One of the government’s central goals is the opening of EU accession negotiations, as early as 2023, with subsequent EU membership until 2030. The lack of a realistic approach on the part of the Moldovan government makes reforms hasty, even committing deviations from constitutional principles (separation of powers in the State, etc.). The government had intended to complete the implementation of the EU conditions by the end of March but failed to achieve that. The Moldovan authorities subsequently moved the deadline to the end of April, which also represents an overly optimistic political calendar and not anchored in existing national technical-legal procedures. To overcome the legal obstacles, the executive and the parliamentary majority, headed by the Action and Solidarity Party (PAS), are using the state of emergency in matters of national security. Since February 2022, the government has already extended the state of emergency seven times, and exceptional powers, contrary to the legal limits, have also been extended, including judicial reforms.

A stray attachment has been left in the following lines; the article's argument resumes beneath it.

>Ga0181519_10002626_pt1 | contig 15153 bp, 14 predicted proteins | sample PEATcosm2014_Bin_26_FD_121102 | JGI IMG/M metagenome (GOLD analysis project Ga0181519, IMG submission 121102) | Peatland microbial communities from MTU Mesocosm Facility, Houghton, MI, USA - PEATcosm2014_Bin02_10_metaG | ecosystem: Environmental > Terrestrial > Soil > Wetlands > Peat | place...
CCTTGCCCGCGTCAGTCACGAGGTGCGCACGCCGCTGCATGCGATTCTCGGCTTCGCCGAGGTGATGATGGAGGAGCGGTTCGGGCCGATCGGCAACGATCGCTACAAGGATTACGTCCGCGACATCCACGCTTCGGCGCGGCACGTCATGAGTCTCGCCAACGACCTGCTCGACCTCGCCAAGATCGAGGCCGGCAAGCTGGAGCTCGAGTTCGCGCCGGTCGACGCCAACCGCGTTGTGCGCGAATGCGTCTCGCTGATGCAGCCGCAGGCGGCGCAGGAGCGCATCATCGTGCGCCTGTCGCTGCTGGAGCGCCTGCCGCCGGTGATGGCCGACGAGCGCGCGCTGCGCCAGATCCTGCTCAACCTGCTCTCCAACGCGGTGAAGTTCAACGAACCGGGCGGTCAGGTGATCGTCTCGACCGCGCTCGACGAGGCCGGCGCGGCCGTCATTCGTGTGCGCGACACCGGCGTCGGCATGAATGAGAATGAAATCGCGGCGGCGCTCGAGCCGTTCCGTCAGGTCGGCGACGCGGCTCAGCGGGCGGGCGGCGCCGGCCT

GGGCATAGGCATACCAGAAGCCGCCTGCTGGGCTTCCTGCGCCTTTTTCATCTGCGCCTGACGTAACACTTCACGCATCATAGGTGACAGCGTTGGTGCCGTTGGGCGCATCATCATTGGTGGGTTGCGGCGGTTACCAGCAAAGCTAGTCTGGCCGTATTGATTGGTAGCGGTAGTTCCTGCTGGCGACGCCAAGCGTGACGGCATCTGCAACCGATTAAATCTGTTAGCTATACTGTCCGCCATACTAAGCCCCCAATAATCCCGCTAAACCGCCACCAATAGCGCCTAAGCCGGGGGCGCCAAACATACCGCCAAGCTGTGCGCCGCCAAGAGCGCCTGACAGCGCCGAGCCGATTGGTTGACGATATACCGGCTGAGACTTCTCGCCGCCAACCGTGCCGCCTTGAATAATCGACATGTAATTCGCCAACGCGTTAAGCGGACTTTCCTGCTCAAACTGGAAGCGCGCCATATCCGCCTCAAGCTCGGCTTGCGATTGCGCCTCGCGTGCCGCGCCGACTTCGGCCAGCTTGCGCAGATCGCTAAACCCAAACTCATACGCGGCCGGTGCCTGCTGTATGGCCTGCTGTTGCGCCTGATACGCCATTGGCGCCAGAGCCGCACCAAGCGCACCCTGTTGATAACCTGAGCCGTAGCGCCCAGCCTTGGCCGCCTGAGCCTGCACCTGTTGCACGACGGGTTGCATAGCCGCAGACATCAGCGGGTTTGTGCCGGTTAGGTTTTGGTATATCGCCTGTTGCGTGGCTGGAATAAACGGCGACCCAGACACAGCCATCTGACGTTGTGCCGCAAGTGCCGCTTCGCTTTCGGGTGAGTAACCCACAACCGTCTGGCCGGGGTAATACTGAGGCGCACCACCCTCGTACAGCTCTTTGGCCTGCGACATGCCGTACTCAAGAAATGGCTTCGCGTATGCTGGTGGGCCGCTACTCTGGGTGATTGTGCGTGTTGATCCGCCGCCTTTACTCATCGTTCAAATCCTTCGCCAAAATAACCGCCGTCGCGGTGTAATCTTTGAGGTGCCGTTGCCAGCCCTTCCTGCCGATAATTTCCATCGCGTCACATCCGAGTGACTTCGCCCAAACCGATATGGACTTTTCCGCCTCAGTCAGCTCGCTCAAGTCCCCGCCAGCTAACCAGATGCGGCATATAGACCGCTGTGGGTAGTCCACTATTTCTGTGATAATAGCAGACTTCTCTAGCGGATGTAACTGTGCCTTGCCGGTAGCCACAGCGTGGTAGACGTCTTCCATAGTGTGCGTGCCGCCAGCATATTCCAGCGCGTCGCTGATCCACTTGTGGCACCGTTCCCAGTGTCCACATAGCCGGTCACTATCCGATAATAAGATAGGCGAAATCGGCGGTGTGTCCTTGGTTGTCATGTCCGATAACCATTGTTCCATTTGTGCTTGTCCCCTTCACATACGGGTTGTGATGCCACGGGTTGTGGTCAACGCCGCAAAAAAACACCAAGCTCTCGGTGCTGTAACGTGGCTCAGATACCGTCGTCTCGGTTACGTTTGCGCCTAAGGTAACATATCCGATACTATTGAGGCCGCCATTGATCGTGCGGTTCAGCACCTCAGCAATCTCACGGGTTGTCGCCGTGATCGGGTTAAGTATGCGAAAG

The biggest obstacle to complying with the EU requirements is the situation in the justice sector, namely the filling of all vacancies in the Superior Council of the Magistracy (SCM). Without this body, the third power of the state, the judiciary, cannot govern itself and is therefore not functional. The government accuses the judges of preventing the appointment of the new SCM. In the 2019-2021 period, the General Assembly of Judges failed to elect the new SCM. Experts in the sector indicate that the reasons for this delay are related to political pressure or restrictions due to the pandemic, but also to the lack of a quorum. The old composition of the SCM dates from the period of the oligarchic government (years 2015-2019). A functional and legal SCM requires 12 members, consisting of six judges and six non-judges. Based on the evaluations of the Pre-Vetting Commission, financially supported including by European partners, five judges (out of 28) and three non-judges (out of 12) were selected. In order to avoid lost cases at the ECtHR for ignoring the appeals filed by the judges who failed the evaluation of the Pre-Vetting Commission, the General Assembly of Judges proposed postponing the appointment of judges in the new SCM until the end of April. Consequently the new SCM currently consists of only three non-judges from civil society, voted for by the ruling party, and one judge from the previous composition, with an interim term. The EU has reiterated very clearly that cleaning up the judiciary is imperative (RadioMoldova, April 2023), and the SCM represents a first step in this direction. The deadlocks surrounding the SCM will cast doubt on the legality of decisions made in an incomplete composition dominated by non-judges. For now, justice sector reform is in an acute crisis. Political pressure on judges to deconstruct the system sets risky precedents for the sustainability of judicial reform.